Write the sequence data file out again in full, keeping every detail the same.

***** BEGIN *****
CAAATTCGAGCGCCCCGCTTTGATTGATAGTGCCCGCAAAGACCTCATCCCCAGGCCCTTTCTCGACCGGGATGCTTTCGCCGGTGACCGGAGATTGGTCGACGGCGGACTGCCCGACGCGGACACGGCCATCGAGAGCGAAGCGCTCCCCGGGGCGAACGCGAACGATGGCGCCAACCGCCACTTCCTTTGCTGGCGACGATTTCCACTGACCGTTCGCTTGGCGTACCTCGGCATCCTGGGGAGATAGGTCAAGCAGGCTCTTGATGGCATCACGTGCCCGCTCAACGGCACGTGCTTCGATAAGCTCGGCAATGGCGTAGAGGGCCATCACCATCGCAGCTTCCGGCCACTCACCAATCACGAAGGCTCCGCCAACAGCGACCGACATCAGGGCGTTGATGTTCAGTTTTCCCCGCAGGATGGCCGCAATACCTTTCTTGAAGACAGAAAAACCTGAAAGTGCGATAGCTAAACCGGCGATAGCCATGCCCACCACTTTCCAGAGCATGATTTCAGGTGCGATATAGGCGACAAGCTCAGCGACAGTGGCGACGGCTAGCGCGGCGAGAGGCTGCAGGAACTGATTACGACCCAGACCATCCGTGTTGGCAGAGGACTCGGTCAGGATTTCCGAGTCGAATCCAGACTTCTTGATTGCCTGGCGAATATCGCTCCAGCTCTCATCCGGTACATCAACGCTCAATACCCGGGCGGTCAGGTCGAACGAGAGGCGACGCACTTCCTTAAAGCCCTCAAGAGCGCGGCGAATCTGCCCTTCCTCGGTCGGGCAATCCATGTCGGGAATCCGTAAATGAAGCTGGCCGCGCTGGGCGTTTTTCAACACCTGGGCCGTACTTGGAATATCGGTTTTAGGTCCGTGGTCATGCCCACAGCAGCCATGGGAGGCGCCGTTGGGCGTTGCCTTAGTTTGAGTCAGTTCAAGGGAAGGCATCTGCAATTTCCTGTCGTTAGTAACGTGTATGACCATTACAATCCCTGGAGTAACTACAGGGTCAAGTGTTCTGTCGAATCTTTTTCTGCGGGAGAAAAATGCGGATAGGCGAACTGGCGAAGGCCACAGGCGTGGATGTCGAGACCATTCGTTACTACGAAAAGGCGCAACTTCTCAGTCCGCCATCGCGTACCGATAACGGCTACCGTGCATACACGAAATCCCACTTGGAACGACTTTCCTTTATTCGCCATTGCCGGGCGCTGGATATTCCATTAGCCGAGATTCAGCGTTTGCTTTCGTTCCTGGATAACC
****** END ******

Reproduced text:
CAAATTCGAGCGCCCCGCTTTGATTGATAGTGCCCGCAAAGACCTCATCCCCAGGCCCTTTCTCGACCGGGATGCTTTCGCCGGTGACCGGAGATTGGTCGACGGCGGACTGCCCGACGCGGACACGGCCATCGAGAGCGAAGCGCTCCCCGGGGCGAACGCGAACGATGGCGCCAACCGCCACTTCCTTTGCTGGCGACGATTTCCACTGACCGTTCGCTTGGCGTACCTCGGCATCCTGGGGAGATAGGTCAAGCAGGCTCTTGATGGCATCACGTGCCCGCTCAACGGCACGTGCTTCGATAAGCTCGGCAATGGCGTAGAGGGCCATCACCATCGCAGCTTCCGGCCACTCACCAATCACGAAGGCTCCGCCAACAGCGACCGACATCAGGGCGTTGATGTTCAGTTTTCCCCGCAGGATGGCCGCAATACCTTTCTTGAAGACAGAAAAACCTGAAAGTGCGATAGCTAAACCGGCGATAGCCATGCCCACCACTTTCCAGAGCATGATTTCAGGTGCGATATAGGCGACAAGCTCAGCGACAGTGGCGACGGCTAGCGCGGCGAGAGGCTGCAGGAACTGATTACGACCCAGACCATCCGTGTTGGCAGAGGACTCGGTCAGGATTTCCGAGTCGAATCCAGACTTCTTGATTGCCTGGCGAATATCGCTCCAGCTCTCATCCGGTACATCAACGCTCAATACCCGGGCGGTCAGGTCGAACGAGAGGCGACGCACTTCCTTAAAGCCCTCAAGAGCGCGGCGAATCTGCCCTTCCTCGGTCGGGCAATCCATGTCGGGAATCCGTAAATGAAGCTGGCCGCGCTGGGCGTTTTTCAACACCTGGGCCGTACTTGGAATATCGGTTTTAGGTCCGTGGTCATGCCCACAGCAGCCATGGGAGGCGCCGTTGGGCGTTGCCTTAGTTTGAGTCAGTTCAAGGGAAGGCATCTGCAATTTCCTGTCGTTAGTAACGTGTATGACCATTACAATCCCTGGAGTAACTACAGGGTCAAGTGTTCTGTCGAATCTTTTTCTGCGGGAGAAAAATGCGGATAGGCGAACTGGCGAAGGCCACAGGCGTGGATGTCGAGACCATTCGTTACTACGAAAAGGCGCAACTTCTCAGTCCGCCATCGCGTACCGATAACGGCTACCGTGCATACACGAAATCCCACTTGGAACGACTTTCCTTTATTCGCCATTGCCGGGCGCTGGATATTCCATTAGCCGAGATTCAGCGTTTGCTTTCGTTCCTGGATAACC